Once, my favourite trip was to New York City. I’d hang out in bars, go to high art museums and behave a little badly. Then along came kids, and US city breaks were replaced with a different kind of holiday. New York was too busy, too noisy and too expensive with a family. One of my favourite museums – the Frick Collection – doesn’t even allow under-10s in.
But I was wrong. New York is fab for a family, with the best and most unusual parks of any city. The High Line, for instance, is a two-kilometre-long redundant freight railway running nine metres above the streets, transformed into a green ribbon of parkland snaking above the Meatpacking District and Chelsea. From its height, you can look over to Staten Island and the Statue of Liberty, and stare down over the rows and rows of yellow taxis racing along 10th Avenue as if they were toy cars. You can count the railway sleepers as you step over them.
Downtown in Bryant Park, there’s a public Reading Room under the trees with a huge children’s section. You can borrow any book, lying on the grass or sitting at one of the tables. There’s even a librarian to advise you. There’s also chess and backgammon areas, and free Wifi. And for two dollars, there’s a carousel to ride.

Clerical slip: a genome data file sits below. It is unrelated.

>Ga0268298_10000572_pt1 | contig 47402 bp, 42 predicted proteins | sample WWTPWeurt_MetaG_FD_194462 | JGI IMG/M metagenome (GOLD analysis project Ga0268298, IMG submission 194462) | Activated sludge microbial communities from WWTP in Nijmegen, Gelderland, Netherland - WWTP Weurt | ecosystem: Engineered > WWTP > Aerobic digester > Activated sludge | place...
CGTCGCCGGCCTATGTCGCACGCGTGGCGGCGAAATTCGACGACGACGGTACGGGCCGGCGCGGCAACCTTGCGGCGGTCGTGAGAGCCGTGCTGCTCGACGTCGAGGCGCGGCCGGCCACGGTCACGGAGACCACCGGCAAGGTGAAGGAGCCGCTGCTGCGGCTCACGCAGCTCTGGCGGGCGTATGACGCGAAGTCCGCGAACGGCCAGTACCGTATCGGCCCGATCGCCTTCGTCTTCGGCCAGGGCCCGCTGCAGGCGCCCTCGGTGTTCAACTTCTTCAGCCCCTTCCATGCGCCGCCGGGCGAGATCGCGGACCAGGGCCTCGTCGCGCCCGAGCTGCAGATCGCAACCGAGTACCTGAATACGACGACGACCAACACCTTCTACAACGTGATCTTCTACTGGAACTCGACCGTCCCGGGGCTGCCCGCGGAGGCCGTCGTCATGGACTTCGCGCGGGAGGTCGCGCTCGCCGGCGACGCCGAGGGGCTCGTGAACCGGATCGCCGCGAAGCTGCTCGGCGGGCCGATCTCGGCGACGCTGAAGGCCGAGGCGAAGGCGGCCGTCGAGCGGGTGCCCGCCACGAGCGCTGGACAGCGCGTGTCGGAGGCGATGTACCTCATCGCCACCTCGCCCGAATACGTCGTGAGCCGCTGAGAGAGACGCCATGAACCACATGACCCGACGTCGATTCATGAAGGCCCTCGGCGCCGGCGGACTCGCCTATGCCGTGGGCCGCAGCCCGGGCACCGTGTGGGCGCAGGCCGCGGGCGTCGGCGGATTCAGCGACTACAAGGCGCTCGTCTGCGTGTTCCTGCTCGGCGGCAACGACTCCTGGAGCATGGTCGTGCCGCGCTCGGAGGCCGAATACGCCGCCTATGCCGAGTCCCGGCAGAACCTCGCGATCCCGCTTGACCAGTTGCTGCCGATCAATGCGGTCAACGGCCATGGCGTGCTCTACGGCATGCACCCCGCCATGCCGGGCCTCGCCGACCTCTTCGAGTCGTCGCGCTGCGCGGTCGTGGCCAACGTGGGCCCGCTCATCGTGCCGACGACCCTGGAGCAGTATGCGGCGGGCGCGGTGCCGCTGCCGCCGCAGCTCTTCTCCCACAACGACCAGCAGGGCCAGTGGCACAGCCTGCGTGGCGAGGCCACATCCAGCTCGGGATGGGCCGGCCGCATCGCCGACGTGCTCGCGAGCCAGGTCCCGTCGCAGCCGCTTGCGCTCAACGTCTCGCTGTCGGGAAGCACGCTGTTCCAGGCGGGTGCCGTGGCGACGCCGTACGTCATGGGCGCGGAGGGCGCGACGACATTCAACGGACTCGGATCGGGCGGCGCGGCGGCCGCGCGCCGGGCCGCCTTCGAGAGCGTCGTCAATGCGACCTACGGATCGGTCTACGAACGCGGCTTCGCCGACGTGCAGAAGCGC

We stayed in a Staybridge Suites, in an apartment just off Times Square, so we were within a couple of blocks of the heart of the hectic city. An apartment made all the difference, as we could make our own snacks and had more room to spread out (New York hotel rooms are notoriously tiny). We had to take the subway (a sight in itself) to our favourite place to eat, the Meatball Shop in the Lower Eastside, where at long bench tables every kind of meatball imaginable is served, including vegetarian. One rather clever child commented, ‘How can you have a vegetarian meatball?’ But meatballs seem to have all their own language. Get your kid to ask for ‘the family jewels’, and they’ll throw a fried egg on top.
Our best stop for desserts was Doughnut Plant, next to the Chelsea Hotel, with fabulous flavours: green tea, crème brûlée and lavender flower among them. So the other kid said: ‘How can you have a lavender flower doughnut?’ This is New York, I tell her.
If you want to find out more free family places, just go to the NYC Information Centre on 7th Avenue, which looks like an art gallery and is just as amusing as one. Using huge touchscreen interactive map tables, you search for the sort of places you’re interested in (we put in ‘Free attractions’) and download them on to a disc, then project your choices on to the Video Wall. Your personal itinerary is made into a 3D Google Earth map, which you can then send to your mobile phone or email, or print out. We spent two (completely costless) hours in there – longer than in most museums.
So the bill for one day’s entertainment in wonderful New York: a plate of chicken meatballs, a lavender flower doughnut (big enough to share) and subway fares. What a fabulous place to take the family.
Read more about family city breaks in New York City, including places to stay and eat and things to do with kids.